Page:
I’m afraid, adds Rev Moesker, this is where the Dutch have been drawn by their contemporary culture. I recall the words of a relative in the RCN about 25 years ago critical of the worship and pastoral care and so on in those churches, and he said, “I need to feel good in my skin in church (in Dutch: lekker in mijn vel zitten), otherwise what am I doing here?” I heard similar words more often in the Netherlands: emotion slowly becomes the measure of what is done, also then in the worship services of the RCN, and what is accepted in those churches. For example, people emphasise that you can’t push away those who live in a same-sex relationship and so on because that’s very hurtful. Feeling, not God’s Word, determines what happens.

The overriding desire to want to ‘feel good’

People want to feel, to experience God in the worship services. This focus on feeling is the measure of a lot of evangelical and charismatic worship, as you know, here in Canada too. A lot of emotion comes out there and that is supposedly the Holy Spirit. You feel close to God through music and worship. In fact, worship is designed to bring on emotions. And then that’s supposed to show the Holy Spirit’s presence. And I noticed, says Rev Moesker, in a number of worship services in the RCN that some people also lift up their hands and their faces in worship when they sing and in prayer. And that happens a lot in evangelical churches today. It’s an expression of emotion. And whilst that in itself is not wrong, it shows that there is a push to emotions.

Rev Moesker adds that a lot of songs in the RCN are ‘revival songs’ meant to move the singers emotionally. He gives the example of one with a refrain he has translated as:

“Hold me firmly close to your heart;
I feel your power and rise up like an eagle;
then I float on the wind, carried by your Spirit
and by the power of your love.”

Its repetition is designed to give people an emotional high, a feeling of being close to God. At least, that is what is assumed. Quite a few churches close to the RCN which have special services that include chanted prayers, a period of silent meditation (at least 10 minutes of just silence – sitting silently meditating), liturgical readings and icons, pictures of Jesus and so on. There is no preaching.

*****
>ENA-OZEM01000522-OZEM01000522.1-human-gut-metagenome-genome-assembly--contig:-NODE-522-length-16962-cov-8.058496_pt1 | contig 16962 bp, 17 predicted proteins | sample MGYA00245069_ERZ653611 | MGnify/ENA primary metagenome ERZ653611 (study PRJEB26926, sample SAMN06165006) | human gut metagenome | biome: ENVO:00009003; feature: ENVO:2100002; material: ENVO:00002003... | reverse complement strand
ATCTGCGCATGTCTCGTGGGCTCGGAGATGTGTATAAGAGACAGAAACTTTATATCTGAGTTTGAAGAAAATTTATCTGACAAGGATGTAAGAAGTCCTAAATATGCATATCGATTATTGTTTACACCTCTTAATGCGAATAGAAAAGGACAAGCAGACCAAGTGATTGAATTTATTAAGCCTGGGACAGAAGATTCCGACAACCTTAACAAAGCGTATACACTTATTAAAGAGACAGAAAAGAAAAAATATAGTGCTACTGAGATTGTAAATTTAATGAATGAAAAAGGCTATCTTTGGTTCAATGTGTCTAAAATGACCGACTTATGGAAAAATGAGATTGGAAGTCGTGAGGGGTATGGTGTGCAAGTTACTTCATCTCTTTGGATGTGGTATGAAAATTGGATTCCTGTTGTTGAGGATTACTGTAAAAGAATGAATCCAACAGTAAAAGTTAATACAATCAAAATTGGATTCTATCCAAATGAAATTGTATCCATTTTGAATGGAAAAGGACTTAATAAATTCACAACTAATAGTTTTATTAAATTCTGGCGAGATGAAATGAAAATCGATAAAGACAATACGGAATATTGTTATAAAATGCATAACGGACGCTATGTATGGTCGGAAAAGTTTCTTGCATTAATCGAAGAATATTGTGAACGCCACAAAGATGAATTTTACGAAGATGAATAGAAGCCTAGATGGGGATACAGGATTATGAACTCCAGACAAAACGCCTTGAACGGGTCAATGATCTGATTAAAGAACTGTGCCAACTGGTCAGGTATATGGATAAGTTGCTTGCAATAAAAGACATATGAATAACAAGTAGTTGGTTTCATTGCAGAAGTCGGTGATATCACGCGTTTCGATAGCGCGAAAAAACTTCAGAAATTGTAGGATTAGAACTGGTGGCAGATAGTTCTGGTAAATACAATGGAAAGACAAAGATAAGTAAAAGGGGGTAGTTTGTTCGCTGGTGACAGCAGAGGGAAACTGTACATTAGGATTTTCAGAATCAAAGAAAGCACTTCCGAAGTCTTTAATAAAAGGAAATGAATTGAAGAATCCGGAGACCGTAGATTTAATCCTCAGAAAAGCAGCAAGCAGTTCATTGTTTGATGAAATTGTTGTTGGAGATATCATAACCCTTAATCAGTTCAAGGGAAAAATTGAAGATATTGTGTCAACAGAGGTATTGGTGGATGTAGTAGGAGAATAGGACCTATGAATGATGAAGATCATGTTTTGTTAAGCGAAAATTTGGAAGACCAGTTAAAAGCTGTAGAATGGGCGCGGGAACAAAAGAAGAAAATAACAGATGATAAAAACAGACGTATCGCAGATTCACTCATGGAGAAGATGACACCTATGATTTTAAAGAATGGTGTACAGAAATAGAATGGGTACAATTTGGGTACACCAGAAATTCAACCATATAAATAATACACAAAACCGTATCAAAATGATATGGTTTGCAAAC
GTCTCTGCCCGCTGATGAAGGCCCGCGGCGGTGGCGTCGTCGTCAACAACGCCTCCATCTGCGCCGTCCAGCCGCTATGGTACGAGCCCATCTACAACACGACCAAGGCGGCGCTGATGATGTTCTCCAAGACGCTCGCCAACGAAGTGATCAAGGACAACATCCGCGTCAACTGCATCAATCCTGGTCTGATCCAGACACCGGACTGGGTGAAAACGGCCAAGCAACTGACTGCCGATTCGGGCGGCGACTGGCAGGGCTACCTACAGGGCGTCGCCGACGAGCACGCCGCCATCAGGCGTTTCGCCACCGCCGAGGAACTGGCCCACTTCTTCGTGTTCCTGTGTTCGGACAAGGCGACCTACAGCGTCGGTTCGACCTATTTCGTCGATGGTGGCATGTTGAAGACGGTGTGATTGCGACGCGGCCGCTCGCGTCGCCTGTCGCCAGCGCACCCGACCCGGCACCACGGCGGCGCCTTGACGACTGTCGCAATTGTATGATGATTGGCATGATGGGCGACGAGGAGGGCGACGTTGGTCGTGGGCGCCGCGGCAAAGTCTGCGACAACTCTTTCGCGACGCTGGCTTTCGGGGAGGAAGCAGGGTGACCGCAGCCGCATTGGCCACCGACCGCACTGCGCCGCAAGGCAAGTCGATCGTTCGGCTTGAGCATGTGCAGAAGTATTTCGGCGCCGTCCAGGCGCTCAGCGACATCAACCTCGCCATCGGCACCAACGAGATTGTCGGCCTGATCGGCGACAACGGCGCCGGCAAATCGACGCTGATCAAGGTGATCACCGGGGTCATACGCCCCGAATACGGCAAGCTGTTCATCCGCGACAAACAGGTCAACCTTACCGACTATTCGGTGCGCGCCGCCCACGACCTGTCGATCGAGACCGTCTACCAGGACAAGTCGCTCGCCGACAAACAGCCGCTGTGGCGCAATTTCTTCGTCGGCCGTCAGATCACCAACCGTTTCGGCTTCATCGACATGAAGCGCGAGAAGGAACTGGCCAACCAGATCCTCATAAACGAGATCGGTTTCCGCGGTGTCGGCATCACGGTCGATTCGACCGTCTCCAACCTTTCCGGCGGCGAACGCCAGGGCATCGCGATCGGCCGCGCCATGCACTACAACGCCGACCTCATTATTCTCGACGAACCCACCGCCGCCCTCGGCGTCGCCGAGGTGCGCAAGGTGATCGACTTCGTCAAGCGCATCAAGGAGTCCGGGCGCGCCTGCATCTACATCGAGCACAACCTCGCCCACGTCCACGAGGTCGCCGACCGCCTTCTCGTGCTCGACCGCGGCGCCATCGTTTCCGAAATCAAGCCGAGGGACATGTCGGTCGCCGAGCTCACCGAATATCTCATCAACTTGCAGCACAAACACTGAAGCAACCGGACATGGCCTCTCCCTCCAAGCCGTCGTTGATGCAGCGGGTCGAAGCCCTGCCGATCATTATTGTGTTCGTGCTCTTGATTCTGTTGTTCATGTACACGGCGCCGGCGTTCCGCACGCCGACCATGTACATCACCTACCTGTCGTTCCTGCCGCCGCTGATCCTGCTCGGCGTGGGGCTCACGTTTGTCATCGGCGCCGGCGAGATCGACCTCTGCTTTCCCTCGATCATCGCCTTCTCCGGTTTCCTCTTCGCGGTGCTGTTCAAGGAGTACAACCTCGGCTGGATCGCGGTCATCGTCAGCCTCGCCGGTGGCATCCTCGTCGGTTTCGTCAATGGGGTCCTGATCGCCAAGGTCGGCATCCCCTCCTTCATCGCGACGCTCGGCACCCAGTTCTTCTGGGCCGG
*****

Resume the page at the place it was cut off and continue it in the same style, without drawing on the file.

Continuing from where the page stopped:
Feelings used to determine one’s calling and actions

One of the arguments that has come to the fore a few times in the RCN report of Deputies Male/female is that there are many gifted women in the church who feel strongly called by God to bring the gospel and to show mercy. Therefore, it is said, they ought to be given the room to do so by being ordained to church office. They feel this! How can we deny them?

I’ve been communicating, says Rev Moesker, with another relative and his wife. They said that they felt that God was calling them to a certain children’s ministry in Africa which they visited in the past. They saw the poor there, the poverty. And they raised enough money to cover their income for two years and felt that God was showing them that He wanted them there. And when they got the word that they were wanted and that things were happening they urged everyone to praise God for that. But the ministry fell apart and they were left standing sadly in the Netherlands just before they were supposed to go.

So there you see again how feeling directs what people do. Feeling becomes the real meeting with God and the real following of Jesus. And then feeling trumps everything else. It’s more important than the truth of God’s Word summarised in the confessions. Maybe not in theory; we all say we hold onto the Bible and the confessions. But in practise feelings become more important.

Feelings and the ‘ecumenicity of the heart’

Feeling is also behind the so-called ecumenicity of the heart, as it’s called, says Rev Moesker. It’s the willingness to accept and to work with and to worship with Christians of all kinds of churches. In this ‘ecumenicity of the heart’ you feel so one with those people. And that ecumenicity of the heart has caused a lot of organisations with strong roots in the RCN and its confessions to lose their distinctiveness and open up or become absorbed by other inter-church organisations. A lot of things that were pillars in the church have fallen by the wayside through that.

That inner ecumenical feeling has also led churches to team up with the national synod, an organisation in the Netherlands that seeks to unify Christians of all stripes in that country in one body. I already said, adds Rev Moesker, that this is I think due to the man-centred, emotion-centred culture. And I think there was vulnerability to that because of the soberness of the past decades when feelings were not expressed, even suppressed. I have my own ideas about that. It might have been because of the war-time too. People were not allowed to express their feelings or thoughts. But now a dyke has burst. And there is now hunger for emotion; for feeling things; for feeling God. And it’s a slippery slope. Sadly, all that seeking of feeling and ecumenicity has led to a steady decrease in RCN membership despite all the efforts to make everything more acceptable. Most of the people who leave go to evangelical churches.

(To be continued. Next instalment: “What about the Canadian Reformed Churches?)

J Numan